Broken Mammoth Archaeological Project - Credits and Further Reading

The Broken Mammoth Archaeological Project began in 1990 following the discovery of the Broken Mammoth site in 1989. The project was directed by Dr. Charles E. Holmes, Office of History & Archaeology. Investigations at the Broken Mammoth, Mead, and Swan Point sites have been sponsored by the Office of History & Archaeology and the University of Alaska Anchorage with support from the National Geographic Society and a 1991 National Science Foundation Research Grant (DPP-9112174). Special thanks to the Alaska Department of Transportation & Public Facilities (Fairbanks) and the Alaska Division of Forestry (Delta Station) for logistical support, and to the many students and volunteers who have helped over the years.

Further reading:

Dixon, E. James
1993 Quest for the Origins of the First Americans. Academic Press, New York.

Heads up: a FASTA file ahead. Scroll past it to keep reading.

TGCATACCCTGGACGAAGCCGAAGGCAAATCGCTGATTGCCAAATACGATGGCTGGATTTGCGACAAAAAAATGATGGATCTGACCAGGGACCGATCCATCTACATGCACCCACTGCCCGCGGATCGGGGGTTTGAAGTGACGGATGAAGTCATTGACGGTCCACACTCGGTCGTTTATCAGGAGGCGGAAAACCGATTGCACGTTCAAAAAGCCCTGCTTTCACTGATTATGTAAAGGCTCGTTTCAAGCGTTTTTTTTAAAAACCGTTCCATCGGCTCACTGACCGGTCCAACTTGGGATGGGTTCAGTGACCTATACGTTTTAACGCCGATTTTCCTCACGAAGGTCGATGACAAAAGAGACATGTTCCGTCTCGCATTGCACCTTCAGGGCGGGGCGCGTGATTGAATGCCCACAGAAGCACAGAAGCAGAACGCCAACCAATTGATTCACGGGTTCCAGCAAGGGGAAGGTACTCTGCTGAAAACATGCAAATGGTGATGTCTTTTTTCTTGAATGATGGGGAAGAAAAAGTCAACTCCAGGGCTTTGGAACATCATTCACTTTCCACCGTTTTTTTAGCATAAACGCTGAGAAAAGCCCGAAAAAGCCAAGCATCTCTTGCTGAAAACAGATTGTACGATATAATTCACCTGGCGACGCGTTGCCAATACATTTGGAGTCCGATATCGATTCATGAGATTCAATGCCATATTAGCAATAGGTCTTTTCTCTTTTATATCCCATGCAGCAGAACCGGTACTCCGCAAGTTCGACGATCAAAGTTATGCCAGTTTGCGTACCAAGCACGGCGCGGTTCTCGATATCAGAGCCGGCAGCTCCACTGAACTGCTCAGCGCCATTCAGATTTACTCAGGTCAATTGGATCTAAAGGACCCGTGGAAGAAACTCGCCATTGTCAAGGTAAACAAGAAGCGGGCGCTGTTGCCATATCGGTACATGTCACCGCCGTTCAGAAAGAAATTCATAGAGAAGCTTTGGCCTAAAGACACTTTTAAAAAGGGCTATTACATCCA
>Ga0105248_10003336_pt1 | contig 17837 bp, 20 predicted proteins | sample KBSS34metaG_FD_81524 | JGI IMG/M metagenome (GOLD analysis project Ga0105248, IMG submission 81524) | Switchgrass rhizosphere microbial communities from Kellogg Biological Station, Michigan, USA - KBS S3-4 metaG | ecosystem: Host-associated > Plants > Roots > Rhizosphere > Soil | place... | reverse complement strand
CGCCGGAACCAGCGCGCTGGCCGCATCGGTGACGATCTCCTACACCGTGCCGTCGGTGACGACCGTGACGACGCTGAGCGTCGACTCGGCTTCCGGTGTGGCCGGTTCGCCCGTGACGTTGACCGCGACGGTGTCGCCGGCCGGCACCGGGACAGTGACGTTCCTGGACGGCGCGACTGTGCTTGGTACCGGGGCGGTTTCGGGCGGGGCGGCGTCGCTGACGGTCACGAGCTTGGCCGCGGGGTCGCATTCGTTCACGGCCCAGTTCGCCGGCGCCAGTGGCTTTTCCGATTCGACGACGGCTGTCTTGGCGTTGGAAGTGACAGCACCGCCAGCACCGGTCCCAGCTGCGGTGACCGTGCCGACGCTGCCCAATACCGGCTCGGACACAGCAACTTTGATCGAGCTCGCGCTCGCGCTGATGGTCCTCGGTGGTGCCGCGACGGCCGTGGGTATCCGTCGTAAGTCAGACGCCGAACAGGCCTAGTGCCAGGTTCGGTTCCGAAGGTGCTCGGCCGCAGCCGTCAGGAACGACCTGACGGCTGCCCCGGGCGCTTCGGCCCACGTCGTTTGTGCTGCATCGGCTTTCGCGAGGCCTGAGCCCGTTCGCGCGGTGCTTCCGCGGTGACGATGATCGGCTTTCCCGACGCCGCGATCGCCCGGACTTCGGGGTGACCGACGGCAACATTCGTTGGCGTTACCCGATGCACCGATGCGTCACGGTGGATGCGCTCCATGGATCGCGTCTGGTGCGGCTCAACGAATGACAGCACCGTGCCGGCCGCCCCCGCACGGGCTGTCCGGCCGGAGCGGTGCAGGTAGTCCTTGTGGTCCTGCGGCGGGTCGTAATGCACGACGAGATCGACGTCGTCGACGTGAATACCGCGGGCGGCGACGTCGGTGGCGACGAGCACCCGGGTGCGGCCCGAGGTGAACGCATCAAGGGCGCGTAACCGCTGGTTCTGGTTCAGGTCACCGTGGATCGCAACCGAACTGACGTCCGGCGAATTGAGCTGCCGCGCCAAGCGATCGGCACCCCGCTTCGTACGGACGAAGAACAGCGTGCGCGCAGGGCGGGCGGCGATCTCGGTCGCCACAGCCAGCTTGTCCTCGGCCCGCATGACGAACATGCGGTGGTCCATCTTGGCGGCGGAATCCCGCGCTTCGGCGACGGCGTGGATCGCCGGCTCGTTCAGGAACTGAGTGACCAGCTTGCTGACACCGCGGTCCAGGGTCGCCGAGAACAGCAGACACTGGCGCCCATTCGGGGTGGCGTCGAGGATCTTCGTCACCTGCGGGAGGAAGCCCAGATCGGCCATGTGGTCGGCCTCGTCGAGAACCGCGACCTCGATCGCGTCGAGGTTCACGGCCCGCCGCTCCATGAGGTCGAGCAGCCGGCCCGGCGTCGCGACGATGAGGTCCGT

Hoffecker, John F., W. Roger Powers, and Ted Goebel
1993 The Colonization of Beringia and the Peopling of the New World. Science 259:46-52.

Holmes, Charles E.
1991 The Broken Mammoth Archaeological Project. Heritage Quarterly Newsletter of the Office of History and Archaeology, No. 48.

1992 Ancient Skin Sewing Needle found Near Delta Junction. Heritage Quarterly Newsletter of the Office of History and Archaeology, No. 53.

1996 Broken Mammoth. In: American Beginnings: the Prehistory and Paleoecology of Beringia, edited by Frederick H. West, pp. 312-318. The University of Chicago Press, Chicago.

Holmes, Charles E., Richard VanderHoek and Thomas E. Dilley
1996 Swan Point. In: American Beginnings: the Prehistory and Paleoecology of Beringia, edited by Frederick H. West, pp. 319-323. The University of Chicago Press, Chicago.

Holmes, Charles E. and David R. Yesner
1992 Investigating the Earliest Alaskans: the Broken Mammoth Archaeological Project. Arctic Research of the United States, Vol. 6, pp. 6-9.

Yesner, David R., Charles E. Holmes, and Kris J. Crossen
1992 Archaeology and Paleoecology of the Broken Mammoth Site, Central Tanana Valley, Interior Alaska. Current Research in the Pleistocene 9:53-57.